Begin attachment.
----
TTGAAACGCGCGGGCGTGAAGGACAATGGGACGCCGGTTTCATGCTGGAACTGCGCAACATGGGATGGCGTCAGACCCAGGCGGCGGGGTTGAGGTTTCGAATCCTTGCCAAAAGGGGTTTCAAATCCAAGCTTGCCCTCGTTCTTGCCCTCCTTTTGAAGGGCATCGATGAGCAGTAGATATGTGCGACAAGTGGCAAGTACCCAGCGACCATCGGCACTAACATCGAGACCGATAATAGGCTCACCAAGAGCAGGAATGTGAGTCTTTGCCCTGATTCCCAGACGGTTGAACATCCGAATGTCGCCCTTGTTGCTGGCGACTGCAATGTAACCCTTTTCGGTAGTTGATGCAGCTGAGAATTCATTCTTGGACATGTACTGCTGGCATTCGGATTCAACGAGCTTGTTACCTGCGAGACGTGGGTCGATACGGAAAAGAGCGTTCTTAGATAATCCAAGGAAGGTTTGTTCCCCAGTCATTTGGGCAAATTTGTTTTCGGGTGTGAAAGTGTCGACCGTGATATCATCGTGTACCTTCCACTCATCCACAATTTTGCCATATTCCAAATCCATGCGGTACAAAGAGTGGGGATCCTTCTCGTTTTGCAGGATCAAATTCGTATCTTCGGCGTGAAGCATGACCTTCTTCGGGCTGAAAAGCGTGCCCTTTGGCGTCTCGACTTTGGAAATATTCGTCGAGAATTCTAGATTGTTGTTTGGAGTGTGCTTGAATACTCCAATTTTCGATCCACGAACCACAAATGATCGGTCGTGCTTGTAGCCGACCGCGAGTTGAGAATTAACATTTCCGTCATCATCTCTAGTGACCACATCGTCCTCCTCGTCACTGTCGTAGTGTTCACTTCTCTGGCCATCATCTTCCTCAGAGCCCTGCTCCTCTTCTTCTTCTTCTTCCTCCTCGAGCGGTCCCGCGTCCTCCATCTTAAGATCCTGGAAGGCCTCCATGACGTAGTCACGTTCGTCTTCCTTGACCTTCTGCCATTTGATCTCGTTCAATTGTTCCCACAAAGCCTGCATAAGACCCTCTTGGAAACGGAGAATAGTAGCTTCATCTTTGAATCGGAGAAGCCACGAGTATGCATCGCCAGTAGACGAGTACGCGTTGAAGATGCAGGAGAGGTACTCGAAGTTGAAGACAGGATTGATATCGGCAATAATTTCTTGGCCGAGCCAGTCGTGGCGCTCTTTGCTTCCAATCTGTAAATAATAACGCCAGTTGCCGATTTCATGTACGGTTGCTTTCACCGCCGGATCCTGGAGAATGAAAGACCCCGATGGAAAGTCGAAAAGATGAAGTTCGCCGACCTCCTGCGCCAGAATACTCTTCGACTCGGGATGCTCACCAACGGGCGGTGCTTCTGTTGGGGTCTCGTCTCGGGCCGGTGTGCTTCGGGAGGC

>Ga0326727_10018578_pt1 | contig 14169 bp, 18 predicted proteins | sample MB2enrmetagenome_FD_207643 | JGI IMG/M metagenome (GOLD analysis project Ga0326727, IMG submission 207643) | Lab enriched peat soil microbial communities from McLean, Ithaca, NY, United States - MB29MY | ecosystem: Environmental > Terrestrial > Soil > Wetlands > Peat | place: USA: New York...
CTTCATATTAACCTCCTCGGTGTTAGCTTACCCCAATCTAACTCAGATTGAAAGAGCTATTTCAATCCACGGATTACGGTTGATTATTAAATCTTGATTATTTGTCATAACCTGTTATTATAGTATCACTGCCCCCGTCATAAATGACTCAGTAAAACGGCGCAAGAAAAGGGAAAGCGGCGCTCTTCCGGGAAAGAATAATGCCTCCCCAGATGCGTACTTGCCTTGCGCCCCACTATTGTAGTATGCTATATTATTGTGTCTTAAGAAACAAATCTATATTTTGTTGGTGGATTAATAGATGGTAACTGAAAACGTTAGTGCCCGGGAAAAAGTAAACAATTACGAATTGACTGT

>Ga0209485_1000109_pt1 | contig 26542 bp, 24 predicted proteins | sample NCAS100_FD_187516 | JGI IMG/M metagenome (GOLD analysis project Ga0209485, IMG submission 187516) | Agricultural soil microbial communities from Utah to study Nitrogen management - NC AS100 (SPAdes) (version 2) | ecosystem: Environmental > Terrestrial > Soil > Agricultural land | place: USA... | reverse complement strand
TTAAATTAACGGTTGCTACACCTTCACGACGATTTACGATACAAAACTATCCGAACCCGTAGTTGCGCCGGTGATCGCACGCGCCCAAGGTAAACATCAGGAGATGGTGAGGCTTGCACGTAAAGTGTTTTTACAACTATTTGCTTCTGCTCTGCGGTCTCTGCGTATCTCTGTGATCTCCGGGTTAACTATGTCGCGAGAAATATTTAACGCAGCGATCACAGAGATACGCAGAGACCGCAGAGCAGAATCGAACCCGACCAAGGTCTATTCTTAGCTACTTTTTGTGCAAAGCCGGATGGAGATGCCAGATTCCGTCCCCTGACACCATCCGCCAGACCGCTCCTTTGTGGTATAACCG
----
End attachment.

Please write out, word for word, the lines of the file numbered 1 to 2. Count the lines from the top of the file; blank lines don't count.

TTGAAACGCGCGGGCGTGAAGGACAATGGGACGCCGGTTTCATGCTGGAACTGCGCAACATGGGATGGCGTCAGACCCAGGCGGCGGGGTTGAGGTTTCGAATCCTTGCCAAAAGGGGTTTCAAATCCAAGCTTGCCCTCGTTCTTGCCCTCCTTTTGAAGGGCATCGATGAGCAGTAGATATGTGCGACAAGTGGCAAGTACCCAGCGACCATCGGCACTAACATCGAGACCGATAATAGGCTCACCAAGAGCAGGAATGTGAGTCTTTGCCCTGATTCCCAGACGGTTGAACATCCGAATGTCGCCCTTGTTGCTGGCGACTGCAATGTAACCCTTTTCGGTAGTTGATGCAGCTGAGAATTCATTCTTGGACATGTACTGCTGGCATTCGGATTCAACGAGCTTGTTACCTGCGAGACGTGGGTCGATACGGAAAAGAGCGTTCTTAGATAATCCAAGGAAGGTTTGTTCCCCAGTCATTTGGGCAAATTTGTTTTCGGGTGTGAAAGTGTCGACCGTGATATCATCGTGTACCTTCCACTCATCCACAATTTTGCCATATTCCAAATCCATGCGGTACAAAGAGTGGGGATCCTTCTCGTTTTGCAGGATCAAATTCGTATCTTCGGCGTGAAGCATGACCTTCTTCGGGCTGAAAAGCGTGCCCTTTGGCGTCTCGACTTTGGAAATATTCGTCGAGAATTCTAGATTGTTGTTTGGAGTGTGCTTGAATACTCCAATTTTCGATCCACGAACCACAAATGATCGGTCGTGCTTGTAGCCGACCGCGAGTTGAGAATTAACATTTCCGTCATCATCTCTAGTGACCACATCGTCCTCCTCGTCACTGTCGTAGTGTTCACTTCTCTGGCCATCATCTTCCTCAGAGCCCTGCTCCTCTTCTTCTTCTTCTTCCTCCTCGAGCGGTCCCGCGTCCTCCATCTTAAGATCCTGGAAGGCCTCCATGACGTAGTCACGTTCGTCTTCCTTGACCTTCTGCCATTTGATCTCGTTCAATTGTTCCCACAAAGCCTGCATAAGACCCTCTTGGAAACGGAGAATAGTAGCTTCATCTTTGAATCGGAGAAGCCACGAGTATGCATCGCCAGTAGACGAGTACGCGTTGAAGATGCAGGAGAGGTACTCGAAGTTGAAGACAGGATTGATATCGGCAATAATTTCTTGGCCGAGCCAGTCGTGGCGCTCTTTGCTTCCAATCTGTAAATAATAACGCCAGTTGCCGATTTCATGTACGGTTGCTTTCACCGCCGGATCCTGGAGAATGAAAGACCCCGATGGAAAGTCGAAAAGATGAAGTTCGCCGACCTCCTGCGCCAGAATACTCTTCGACTCGGGATGCTCACCAACGGGCGGTGCTTCTGTTGGGGTCTCGTCTCGGGCCGGTGTGCTTCGGGAGGC

>Ga0326727_10018578_pt1 | contig 14169 bp, 18 predicted proteins | sample MB2enrmetagenome_FD_207643 | JGI IMG/M metagenome (GOLD analysis project Ga0326727, IMG submission 207643) | Lab enriched peat soil microbial communities from McLean, Ithaca, NY, United States - MB29MY | ecosystem: Environmental > Terrestrial > Soil > Wetlands > Peat | place: USA: New York...